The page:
When the writers of the New Testament referred to the Sea Moses crossed (Acts 7:36, Hebrews 11:29), the Greek words they used were erythra thalassa, meaning “Red Sea”. Similarly the Latin Vulgate version of the Old Testament rendered yam suph as mare rubrum meaning “Red Sea”. Essentially, all these versions followed the lead given by the Septuagint. Thus both Jewish tradition from at least the third century BC onward and Christian tradition from the first century AD onward have consistently interpreted yam suph as “Red Sea” and not as “Sea of Reeds”. Incidentally, the Red Sea really does look red at certain times because of red coral being close to the surface at low tides, and because of reflections off the red granite and red sandstone mountains bordering many stretches of the Red Sea and its two gulfs.
Does the Old Testament itself identify yam suph with any particular body of water? It does in several places, but the clearest and the most unambiguous is in 1 Kings 9:26, “King Solomon also built ships at Ezion Geber, which is near Elath, in Edom, on the shore of the Red Sea [yam suph].” Presumably the wise Solomon would not have built his ships on an inland reedy lake, since he would not have been able to get them out! The precise locations of ancient Elath and Ezion Geber are uncertain, although many scholars believe that Elath was in, or close to, modern Aqaba in Jordan, on the northeast side of the head of the Gulf of Aqaba. However, we do know that ancient Edom was a country adjacent to the Gulf of Aqaba, hence we can say with reasonable certainty that the biblical yam suph is the Gulf of Aqaba, which is one arm of the Red Sea (the other arm being the Gulf of Suez). Yam suph may refer to other bodies of water as well, but I suggest that it is beyond reasonable doubt that the biblical yam suph includes the Gulf of Aqaba. Hence it would seem that the rendering of yam suph as “Red Sea” in the Septuagint, the New Testament, and the KJV must be at least partially correct.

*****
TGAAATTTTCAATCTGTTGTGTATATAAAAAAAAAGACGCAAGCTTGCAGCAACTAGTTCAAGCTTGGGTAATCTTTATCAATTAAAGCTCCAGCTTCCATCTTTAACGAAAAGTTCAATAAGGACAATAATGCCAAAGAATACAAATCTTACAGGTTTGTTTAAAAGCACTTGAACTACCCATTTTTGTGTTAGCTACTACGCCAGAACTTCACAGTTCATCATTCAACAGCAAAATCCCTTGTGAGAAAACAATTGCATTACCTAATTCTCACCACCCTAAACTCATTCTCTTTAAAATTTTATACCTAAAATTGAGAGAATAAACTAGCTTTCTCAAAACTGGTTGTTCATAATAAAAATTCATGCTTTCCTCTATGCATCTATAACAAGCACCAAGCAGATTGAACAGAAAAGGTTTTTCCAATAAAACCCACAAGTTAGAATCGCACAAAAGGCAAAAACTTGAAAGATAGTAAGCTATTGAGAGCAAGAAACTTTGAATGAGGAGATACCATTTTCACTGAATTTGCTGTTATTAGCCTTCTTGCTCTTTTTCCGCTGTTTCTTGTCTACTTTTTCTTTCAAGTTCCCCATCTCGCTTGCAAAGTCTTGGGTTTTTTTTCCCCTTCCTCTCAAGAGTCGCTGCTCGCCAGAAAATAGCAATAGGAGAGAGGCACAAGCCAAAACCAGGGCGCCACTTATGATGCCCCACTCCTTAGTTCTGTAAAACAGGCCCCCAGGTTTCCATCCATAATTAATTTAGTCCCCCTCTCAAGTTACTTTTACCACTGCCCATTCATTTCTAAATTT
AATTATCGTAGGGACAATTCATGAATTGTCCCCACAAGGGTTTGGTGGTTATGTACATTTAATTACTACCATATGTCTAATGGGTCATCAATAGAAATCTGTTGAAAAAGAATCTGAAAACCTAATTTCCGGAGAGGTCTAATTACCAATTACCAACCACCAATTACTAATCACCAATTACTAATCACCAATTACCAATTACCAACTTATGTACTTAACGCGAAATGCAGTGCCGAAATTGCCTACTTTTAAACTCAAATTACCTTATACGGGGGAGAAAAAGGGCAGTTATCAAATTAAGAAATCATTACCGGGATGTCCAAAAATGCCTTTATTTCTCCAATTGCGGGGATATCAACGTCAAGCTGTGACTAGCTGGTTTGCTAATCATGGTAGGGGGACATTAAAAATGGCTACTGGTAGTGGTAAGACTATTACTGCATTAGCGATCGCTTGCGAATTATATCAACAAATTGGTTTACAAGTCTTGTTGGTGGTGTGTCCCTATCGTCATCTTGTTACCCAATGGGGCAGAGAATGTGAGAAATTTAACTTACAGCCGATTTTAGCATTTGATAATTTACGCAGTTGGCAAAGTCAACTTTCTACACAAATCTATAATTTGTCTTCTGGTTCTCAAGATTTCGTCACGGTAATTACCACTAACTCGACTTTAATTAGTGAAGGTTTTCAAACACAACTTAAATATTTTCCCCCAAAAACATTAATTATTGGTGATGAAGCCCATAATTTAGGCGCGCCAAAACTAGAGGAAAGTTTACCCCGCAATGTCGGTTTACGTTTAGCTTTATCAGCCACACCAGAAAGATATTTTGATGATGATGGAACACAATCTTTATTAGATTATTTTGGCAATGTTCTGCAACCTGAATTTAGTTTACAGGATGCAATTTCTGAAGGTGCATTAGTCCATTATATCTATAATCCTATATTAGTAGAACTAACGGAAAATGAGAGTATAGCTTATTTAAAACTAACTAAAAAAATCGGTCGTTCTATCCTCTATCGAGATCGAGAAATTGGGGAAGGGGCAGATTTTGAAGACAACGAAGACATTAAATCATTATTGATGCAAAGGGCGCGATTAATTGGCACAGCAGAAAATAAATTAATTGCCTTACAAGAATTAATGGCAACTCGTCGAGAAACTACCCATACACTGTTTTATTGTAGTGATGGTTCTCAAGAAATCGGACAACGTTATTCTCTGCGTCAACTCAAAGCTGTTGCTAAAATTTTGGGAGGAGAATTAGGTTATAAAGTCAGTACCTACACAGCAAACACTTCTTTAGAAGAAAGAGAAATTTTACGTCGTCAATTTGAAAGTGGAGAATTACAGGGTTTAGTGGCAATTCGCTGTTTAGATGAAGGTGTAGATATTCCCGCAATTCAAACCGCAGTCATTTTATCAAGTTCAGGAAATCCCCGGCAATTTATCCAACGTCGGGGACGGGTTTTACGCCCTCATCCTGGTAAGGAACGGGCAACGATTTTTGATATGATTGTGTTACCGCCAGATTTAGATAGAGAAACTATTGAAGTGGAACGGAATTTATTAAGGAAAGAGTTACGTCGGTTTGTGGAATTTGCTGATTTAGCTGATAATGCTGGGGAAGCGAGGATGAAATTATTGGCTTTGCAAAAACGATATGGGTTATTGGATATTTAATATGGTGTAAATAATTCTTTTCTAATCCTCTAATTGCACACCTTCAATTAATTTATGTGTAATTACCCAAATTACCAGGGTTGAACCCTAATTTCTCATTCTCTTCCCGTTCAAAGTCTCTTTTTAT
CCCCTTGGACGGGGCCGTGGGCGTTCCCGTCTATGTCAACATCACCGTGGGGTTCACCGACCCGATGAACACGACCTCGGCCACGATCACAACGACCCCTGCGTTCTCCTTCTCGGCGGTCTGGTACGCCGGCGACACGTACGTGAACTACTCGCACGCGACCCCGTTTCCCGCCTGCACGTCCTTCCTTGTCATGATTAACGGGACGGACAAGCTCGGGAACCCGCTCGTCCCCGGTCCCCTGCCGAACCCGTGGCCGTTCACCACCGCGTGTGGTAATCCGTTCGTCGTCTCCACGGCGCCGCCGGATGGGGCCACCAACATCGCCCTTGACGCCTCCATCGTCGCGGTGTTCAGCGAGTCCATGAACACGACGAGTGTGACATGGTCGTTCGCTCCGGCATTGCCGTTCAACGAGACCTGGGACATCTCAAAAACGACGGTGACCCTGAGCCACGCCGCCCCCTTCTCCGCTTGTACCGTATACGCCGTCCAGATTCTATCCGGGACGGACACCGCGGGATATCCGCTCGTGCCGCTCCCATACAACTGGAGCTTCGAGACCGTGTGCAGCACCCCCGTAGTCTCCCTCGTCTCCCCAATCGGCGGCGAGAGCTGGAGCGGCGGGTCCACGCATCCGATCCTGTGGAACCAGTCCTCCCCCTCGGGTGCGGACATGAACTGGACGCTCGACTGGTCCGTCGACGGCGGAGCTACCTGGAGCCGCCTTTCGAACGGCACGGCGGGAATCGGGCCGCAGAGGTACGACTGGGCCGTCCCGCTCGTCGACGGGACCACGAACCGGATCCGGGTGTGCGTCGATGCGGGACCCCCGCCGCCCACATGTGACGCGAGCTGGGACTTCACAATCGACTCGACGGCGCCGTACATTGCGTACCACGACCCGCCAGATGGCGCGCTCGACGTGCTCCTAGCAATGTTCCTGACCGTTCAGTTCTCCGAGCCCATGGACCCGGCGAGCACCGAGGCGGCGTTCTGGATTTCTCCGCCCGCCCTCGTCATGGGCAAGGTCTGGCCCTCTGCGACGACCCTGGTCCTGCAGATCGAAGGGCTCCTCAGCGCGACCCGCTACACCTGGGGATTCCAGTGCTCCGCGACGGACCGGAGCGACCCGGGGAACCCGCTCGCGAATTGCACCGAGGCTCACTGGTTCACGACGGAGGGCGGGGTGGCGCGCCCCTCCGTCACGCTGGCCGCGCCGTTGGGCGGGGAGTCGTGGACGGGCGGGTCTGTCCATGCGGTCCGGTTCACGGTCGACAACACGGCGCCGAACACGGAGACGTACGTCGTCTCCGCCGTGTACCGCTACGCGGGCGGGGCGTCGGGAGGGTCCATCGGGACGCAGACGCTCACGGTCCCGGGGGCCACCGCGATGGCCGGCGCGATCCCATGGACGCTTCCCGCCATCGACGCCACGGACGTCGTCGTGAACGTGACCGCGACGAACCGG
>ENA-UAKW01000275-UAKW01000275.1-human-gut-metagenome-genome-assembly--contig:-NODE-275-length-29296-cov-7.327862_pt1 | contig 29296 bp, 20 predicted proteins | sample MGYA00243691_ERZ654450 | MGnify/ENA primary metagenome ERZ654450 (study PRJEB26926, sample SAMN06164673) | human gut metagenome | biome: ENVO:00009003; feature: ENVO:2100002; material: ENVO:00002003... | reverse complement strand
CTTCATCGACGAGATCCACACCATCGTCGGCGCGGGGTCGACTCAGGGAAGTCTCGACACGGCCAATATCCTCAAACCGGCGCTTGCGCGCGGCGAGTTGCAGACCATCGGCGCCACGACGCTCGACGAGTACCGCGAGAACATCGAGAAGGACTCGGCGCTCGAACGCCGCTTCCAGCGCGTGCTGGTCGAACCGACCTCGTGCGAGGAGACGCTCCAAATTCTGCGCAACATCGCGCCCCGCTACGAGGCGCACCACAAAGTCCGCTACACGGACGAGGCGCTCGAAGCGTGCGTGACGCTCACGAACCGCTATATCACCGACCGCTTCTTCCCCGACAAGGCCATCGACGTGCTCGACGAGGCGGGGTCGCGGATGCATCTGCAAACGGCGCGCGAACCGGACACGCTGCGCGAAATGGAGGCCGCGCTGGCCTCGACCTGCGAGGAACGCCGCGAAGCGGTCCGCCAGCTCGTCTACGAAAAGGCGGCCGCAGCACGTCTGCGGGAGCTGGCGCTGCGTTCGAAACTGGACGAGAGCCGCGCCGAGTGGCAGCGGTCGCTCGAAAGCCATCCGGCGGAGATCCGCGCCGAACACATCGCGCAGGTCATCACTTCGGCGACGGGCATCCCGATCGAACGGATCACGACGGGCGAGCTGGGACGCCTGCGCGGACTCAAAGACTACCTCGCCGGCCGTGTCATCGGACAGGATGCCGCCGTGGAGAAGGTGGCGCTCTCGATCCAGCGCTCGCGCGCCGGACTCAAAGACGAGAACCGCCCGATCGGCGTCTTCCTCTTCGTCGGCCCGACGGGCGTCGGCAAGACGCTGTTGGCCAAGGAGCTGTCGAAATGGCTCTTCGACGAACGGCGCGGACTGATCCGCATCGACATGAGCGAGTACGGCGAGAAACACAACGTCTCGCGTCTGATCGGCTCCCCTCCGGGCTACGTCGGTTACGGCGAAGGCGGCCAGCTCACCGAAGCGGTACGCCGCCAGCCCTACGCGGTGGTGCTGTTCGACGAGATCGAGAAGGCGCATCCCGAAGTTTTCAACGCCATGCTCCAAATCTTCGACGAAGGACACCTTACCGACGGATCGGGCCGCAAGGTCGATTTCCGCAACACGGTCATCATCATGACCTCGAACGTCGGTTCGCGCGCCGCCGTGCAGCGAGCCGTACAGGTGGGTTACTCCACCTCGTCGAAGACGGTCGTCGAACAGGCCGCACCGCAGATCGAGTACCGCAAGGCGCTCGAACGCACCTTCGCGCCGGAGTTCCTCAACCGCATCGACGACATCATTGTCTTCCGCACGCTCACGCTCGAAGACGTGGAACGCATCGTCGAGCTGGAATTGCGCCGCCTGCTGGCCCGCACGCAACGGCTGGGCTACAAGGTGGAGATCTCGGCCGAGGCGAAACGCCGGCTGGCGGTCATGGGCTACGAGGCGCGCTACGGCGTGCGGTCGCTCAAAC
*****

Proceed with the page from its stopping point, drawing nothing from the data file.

An obvious question is why ancient writers would call the salt-water Gulf of Aqaba yam suph, meaning Sea of Reeds, when reeds only grow in fresh water? Although salt-tolerant reeds and rushes can grow in slightly salty lakes, marshes and estuaries, they cannot and do not grow in the Red Sea and its two gulfs (Suez and Aqaba) because they are too salty. This is true today, and we can reasonably expect it to have been true at the times when the Old Testament was written and when the events recorded occurred. So why does the Old Testament use the term yam suph, which undoubtedly means “Sea of Reeds”, to describe the Gulf of Aqaba, which, because of its saltiness, is inherently reed free?